Here are three simple and effective evidence based practices borrowed from the Greater Good Science Center’s recent 8-week course on happiness. They are simple exercises from the Positive Psychology movement and are things you can do right now to can help improve the quality of your life, decrease stress, anxiety and depression and increase a felt sense of happiness and meaning in your life.
Positive psychology is “the scientific study of what makes life most worth living.” It is concerned with what makes life rich, full, and meaningful. Traditionally psychology was always focused on mental illness and disease, going all the way back to Freud. Between 1887 and 2001, for every 21 research studies in psychology on a negative topic, there was only one related to a positive aspect of life.
The Positive Psychology movement is quite recent. It got it’s official start 1998, when Dr Martin Seligman – the founder of the movement – chose it as the theme for his term as president of the America Psychological Association. Since then it has grown and become very influential. It focuses on helping people improve the quality of their lives.
Noticing the Good
We are hardwired as human beings to remember the negative in our lives. Negative memories have a much higher retention rate than positive memories. The theory is that there was an evolutionary advantage to remembering threat and danger, and an advantage to focusing on threat for keeping ourselves in the gene pool. So negative rumination and worry helped us to survive. But they never help us to thrive.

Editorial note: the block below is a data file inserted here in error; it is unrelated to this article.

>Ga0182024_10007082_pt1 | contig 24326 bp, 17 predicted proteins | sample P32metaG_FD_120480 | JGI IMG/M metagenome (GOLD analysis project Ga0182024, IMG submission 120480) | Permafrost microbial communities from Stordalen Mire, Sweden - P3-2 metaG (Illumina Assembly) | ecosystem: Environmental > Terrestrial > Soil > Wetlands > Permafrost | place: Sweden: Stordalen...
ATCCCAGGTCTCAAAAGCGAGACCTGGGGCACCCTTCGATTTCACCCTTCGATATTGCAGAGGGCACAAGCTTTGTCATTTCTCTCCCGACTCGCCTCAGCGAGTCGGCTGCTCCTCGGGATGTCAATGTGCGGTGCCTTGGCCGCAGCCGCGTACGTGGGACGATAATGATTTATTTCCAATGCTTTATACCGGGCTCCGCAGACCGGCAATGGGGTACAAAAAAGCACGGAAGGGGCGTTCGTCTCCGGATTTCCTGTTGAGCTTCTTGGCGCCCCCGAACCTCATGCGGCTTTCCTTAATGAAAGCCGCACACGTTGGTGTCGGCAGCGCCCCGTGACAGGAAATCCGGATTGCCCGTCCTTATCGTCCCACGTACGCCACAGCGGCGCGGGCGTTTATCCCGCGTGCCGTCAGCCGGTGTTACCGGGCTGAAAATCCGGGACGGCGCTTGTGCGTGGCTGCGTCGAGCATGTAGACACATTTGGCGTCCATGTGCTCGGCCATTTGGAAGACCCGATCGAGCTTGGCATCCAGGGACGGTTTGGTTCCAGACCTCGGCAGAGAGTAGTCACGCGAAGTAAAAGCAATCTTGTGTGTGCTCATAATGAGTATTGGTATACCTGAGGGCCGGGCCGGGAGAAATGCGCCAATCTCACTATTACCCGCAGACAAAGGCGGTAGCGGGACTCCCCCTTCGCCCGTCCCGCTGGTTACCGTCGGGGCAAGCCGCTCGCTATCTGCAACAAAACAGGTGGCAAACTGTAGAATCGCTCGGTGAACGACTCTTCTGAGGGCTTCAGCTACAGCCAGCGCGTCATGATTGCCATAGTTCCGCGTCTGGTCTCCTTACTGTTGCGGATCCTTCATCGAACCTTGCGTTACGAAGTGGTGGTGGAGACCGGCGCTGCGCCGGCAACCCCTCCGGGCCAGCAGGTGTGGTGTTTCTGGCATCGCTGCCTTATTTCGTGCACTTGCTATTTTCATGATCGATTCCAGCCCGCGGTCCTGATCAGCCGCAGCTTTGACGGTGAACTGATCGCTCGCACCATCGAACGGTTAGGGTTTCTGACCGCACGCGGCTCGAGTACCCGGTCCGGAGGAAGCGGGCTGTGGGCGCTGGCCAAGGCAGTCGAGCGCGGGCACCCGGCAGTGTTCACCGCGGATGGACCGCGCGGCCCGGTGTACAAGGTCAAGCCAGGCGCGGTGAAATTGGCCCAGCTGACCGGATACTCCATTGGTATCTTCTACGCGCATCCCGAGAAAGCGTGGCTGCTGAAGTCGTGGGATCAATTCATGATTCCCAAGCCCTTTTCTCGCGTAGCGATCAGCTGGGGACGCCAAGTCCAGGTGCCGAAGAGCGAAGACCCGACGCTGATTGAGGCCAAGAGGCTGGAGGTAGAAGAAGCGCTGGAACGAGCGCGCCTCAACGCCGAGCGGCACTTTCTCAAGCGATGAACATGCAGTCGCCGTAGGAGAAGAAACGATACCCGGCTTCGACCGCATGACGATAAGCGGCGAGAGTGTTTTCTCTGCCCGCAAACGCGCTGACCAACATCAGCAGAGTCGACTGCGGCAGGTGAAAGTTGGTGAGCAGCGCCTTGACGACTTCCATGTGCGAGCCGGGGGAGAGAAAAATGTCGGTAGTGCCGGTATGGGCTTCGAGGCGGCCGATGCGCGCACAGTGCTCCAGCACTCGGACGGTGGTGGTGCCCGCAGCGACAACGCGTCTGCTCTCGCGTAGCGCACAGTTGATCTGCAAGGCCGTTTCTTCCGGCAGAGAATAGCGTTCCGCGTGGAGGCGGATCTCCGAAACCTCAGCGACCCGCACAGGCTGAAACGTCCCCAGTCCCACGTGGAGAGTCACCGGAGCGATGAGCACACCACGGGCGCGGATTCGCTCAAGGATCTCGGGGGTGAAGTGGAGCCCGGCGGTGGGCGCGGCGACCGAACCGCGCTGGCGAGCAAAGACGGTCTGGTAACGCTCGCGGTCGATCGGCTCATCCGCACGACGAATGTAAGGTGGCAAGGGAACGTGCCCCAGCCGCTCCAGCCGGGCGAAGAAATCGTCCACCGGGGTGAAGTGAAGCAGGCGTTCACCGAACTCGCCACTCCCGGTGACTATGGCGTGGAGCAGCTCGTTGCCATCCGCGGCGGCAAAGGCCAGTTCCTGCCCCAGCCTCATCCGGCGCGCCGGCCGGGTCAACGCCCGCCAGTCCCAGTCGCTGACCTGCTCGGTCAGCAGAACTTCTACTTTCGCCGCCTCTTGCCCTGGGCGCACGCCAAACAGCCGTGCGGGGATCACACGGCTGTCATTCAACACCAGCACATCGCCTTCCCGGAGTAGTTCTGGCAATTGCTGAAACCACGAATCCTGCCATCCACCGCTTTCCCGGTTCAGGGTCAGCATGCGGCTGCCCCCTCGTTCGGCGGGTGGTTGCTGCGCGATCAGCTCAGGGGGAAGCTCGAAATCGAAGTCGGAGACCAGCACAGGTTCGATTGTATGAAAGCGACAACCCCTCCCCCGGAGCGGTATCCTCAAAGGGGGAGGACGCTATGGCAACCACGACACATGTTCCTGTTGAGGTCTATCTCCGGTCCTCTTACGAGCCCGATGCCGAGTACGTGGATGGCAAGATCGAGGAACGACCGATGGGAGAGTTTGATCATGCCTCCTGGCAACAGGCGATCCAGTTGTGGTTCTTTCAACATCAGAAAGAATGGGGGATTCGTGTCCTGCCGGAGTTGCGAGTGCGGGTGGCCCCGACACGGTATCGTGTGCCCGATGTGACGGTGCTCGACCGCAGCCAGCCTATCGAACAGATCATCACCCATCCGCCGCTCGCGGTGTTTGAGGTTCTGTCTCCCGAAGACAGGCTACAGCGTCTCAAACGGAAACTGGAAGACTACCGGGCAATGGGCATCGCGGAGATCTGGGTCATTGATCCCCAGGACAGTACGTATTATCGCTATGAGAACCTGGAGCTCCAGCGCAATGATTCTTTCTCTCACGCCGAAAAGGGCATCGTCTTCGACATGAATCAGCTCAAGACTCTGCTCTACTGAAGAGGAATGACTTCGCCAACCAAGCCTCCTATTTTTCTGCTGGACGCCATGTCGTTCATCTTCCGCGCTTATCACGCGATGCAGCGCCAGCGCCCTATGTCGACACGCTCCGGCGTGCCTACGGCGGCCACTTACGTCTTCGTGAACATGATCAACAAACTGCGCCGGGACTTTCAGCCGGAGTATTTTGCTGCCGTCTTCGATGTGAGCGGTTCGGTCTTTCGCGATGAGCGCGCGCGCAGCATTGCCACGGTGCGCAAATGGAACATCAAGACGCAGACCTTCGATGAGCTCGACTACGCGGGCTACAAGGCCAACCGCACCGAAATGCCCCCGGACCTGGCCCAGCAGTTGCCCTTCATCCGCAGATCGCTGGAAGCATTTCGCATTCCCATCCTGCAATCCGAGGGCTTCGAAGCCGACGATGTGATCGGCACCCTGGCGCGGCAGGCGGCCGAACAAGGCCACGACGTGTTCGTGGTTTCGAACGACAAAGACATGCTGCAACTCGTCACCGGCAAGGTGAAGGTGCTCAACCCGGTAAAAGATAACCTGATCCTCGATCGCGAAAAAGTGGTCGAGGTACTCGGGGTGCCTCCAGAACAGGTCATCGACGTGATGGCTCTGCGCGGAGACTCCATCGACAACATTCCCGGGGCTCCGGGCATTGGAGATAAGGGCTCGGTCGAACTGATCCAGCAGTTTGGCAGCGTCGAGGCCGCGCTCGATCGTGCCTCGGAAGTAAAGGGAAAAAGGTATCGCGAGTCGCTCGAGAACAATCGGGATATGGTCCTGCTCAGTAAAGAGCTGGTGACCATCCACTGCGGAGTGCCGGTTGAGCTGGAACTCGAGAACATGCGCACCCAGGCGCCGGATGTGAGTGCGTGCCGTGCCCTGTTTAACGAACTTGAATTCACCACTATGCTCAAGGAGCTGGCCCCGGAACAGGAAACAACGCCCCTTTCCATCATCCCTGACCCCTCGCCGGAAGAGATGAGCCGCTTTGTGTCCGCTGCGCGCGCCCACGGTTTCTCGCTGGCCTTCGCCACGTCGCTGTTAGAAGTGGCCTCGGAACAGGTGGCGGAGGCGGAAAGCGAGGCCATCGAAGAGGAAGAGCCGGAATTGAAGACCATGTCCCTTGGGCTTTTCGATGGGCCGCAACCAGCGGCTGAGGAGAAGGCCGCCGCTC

One study – showing the power of the negative – focused on sleep deprived neonatal nurses. There is a known connection between sleep deprivation and memory loss. Sleep deprived nurses had a 40% loss of memory of general events that happened during their shift compared non sleep deprived nurses. But for negative events during that same shift, these same nurses had no statistically significant loss of memory at all
Rick Hanson, a psychologist in San Rafael, famously said that our brains are like “Teflon for the positive and Velcro for the negative.” However we can positively impact our mood if we take the time to focus on the positive and make our brains more like Velcro for the positive.
Practice # 1: Three Good Things
There are estimated to be 20, 000 distinct moments in each of our days. At the end of your day, about an hour before bedtime, think of just 3 good moments during that day. You can do it by yourself and write it down, or have a conversation with your spouse or partner. Share your 3 best moments. And share what made each moment powerful and positive. Again, since our minds tend to grab onto the negative, the longer you can think about and pause on the positive, the more chance your brain has to take it in.
Dr. Seligman points towards numbers of studies showing that “becoming more conscious of good events reliably increases feelings of happiness and decreases feelings of depression.” Small practices, repeated over time, can have a big impact.